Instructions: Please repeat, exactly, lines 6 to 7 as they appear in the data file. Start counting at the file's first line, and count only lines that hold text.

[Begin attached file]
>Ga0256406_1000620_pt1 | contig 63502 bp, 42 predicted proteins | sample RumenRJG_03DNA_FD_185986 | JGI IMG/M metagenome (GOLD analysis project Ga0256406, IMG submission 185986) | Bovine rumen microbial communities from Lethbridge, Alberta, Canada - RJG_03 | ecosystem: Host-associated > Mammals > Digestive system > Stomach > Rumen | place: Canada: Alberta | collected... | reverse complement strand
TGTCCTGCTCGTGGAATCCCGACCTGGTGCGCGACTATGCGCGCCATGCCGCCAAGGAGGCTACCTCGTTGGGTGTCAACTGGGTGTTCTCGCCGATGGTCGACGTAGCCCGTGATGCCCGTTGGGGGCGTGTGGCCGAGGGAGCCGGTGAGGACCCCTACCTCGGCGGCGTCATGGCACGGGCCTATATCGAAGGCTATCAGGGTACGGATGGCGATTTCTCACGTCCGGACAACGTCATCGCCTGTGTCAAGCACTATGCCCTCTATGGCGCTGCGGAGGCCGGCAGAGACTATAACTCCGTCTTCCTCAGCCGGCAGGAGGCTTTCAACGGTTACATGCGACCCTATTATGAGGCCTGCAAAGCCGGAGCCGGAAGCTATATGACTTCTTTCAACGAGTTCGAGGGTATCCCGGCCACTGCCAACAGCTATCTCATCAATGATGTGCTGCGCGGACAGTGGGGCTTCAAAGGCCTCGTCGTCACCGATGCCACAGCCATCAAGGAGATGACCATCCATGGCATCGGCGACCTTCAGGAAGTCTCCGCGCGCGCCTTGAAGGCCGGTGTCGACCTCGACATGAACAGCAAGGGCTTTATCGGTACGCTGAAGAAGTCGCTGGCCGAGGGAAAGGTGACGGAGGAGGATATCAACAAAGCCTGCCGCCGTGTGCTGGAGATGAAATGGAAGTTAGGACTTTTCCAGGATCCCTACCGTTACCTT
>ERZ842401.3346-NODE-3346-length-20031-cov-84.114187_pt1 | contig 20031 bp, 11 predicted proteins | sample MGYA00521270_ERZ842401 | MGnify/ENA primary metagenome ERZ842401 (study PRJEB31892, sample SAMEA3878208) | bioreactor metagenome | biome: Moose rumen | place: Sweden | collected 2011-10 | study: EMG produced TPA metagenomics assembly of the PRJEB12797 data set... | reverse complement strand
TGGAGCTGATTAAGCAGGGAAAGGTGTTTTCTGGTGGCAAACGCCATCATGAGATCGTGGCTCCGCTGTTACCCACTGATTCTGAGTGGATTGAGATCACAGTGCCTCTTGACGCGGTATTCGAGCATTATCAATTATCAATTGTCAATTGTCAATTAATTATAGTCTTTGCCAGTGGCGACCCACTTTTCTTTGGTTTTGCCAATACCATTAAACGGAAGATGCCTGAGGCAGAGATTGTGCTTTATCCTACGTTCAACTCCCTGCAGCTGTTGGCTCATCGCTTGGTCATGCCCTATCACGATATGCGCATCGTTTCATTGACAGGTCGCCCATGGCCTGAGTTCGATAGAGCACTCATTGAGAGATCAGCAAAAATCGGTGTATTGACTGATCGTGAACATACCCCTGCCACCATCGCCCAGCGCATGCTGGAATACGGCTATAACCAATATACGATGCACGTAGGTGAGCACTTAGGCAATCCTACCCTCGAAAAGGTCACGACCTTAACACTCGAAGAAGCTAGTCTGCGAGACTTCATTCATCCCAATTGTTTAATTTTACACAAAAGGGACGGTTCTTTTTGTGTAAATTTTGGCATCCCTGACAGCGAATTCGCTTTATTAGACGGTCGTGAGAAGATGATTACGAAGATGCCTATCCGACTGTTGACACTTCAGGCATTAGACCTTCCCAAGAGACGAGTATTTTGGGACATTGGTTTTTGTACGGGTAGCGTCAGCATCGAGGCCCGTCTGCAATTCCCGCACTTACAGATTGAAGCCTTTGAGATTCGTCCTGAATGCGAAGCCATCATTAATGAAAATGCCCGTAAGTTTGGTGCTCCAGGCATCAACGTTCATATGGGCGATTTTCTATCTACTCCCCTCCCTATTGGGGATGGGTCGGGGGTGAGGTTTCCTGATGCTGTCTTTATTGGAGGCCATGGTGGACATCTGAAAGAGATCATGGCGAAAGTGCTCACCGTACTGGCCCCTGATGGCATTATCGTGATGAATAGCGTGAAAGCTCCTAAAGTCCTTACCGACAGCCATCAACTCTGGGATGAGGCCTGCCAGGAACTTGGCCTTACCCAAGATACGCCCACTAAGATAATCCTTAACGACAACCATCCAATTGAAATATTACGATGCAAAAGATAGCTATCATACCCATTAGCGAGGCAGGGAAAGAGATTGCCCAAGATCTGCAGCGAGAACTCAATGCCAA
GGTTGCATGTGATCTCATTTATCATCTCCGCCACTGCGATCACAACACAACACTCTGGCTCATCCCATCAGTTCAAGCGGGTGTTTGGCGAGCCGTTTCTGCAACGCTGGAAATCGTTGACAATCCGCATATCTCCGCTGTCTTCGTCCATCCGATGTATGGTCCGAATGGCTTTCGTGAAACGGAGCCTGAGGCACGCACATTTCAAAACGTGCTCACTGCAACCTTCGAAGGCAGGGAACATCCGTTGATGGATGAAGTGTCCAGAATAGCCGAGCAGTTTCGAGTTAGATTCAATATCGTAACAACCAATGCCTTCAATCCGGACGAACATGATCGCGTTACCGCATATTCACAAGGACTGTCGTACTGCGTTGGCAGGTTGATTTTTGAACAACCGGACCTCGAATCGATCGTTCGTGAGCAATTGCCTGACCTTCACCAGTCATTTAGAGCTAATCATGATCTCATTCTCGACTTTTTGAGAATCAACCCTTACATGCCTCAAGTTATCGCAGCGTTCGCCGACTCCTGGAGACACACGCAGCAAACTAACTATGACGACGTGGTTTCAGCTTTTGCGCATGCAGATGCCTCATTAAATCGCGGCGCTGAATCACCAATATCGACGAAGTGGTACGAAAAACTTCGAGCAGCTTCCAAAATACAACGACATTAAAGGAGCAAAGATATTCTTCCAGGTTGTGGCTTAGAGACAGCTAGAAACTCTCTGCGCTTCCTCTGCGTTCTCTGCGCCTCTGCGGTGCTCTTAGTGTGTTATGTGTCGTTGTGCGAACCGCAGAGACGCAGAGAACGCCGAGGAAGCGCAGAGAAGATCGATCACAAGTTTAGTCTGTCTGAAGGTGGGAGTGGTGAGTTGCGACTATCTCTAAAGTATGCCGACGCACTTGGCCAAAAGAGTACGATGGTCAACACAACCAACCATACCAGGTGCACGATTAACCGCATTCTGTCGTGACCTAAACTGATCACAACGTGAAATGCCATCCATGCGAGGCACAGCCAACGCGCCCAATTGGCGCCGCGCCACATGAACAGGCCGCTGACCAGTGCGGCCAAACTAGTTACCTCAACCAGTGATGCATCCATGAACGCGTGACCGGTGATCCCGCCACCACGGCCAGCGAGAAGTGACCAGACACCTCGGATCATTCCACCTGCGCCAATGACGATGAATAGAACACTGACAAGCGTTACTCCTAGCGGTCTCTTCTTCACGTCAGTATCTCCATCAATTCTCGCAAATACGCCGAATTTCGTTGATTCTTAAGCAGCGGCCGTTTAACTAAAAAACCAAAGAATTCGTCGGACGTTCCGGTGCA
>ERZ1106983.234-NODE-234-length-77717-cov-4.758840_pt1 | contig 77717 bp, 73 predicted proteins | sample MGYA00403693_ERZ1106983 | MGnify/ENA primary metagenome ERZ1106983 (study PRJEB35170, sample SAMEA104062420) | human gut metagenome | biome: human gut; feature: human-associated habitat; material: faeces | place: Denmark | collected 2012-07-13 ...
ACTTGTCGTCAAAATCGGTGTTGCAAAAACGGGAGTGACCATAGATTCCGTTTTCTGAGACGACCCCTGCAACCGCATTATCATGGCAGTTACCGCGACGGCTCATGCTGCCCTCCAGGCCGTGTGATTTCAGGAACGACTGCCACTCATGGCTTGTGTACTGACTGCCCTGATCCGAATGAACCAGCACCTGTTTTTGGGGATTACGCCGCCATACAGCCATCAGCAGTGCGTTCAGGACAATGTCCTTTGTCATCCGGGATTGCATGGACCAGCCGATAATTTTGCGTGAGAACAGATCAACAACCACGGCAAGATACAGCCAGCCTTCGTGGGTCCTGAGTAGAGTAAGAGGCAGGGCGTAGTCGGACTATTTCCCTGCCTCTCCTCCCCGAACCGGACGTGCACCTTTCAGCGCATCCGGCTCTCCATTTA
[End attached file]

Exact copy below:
>ERZ1106983.234-NODE-234-length-77717-cov-4.758840_pt1 | contig 77717 bp, 73 predicted proteins | sample MGYA00403693_ERZ1106983 | MGnify/ENA primary metagenome ERZ1106983 (study PRJEB35170, sample SAMEA104062420) | human gut metagenome | biome: human gut; feature: human-associated habitat; material: faeces | place: Denmark | collected 2012-07-13 ...
ACTTGTCGTCAAAATCGGTGTTGCAAAAACGGGAGTGACCATAGATTCCGTTTTCTGAGACGACCCCTGCAACCGCATTATCATGGCAGTTACCGCGACGGCTCATGCTGCCCTCCAGGCCGTGTGATTTCAGGAACGACTGCCACTCATGGCTTGTGTACTGACTGCCCTGATCCGAATGAACCAGCACCTGTTTTTGGGGATTACGCCGCCATACAGCCATCAGCAGTGCGTTCAGGACAATGTCCTTTGTCATCCGGGATTGCATGGACCAGCCGATAATTTTGCGTGAGAACAGATCAACAACCACGGCAAGATACAGCCAGCCTTCGTGGGTCCTGAGTAGAGTAAGAGGCAGGGCGTAGTCGGACTATTTCCCTGCCTCTCCTCCCCGAACCGGACGTGCACCTTTCAGCGCATCCGGCTCTCCATTTA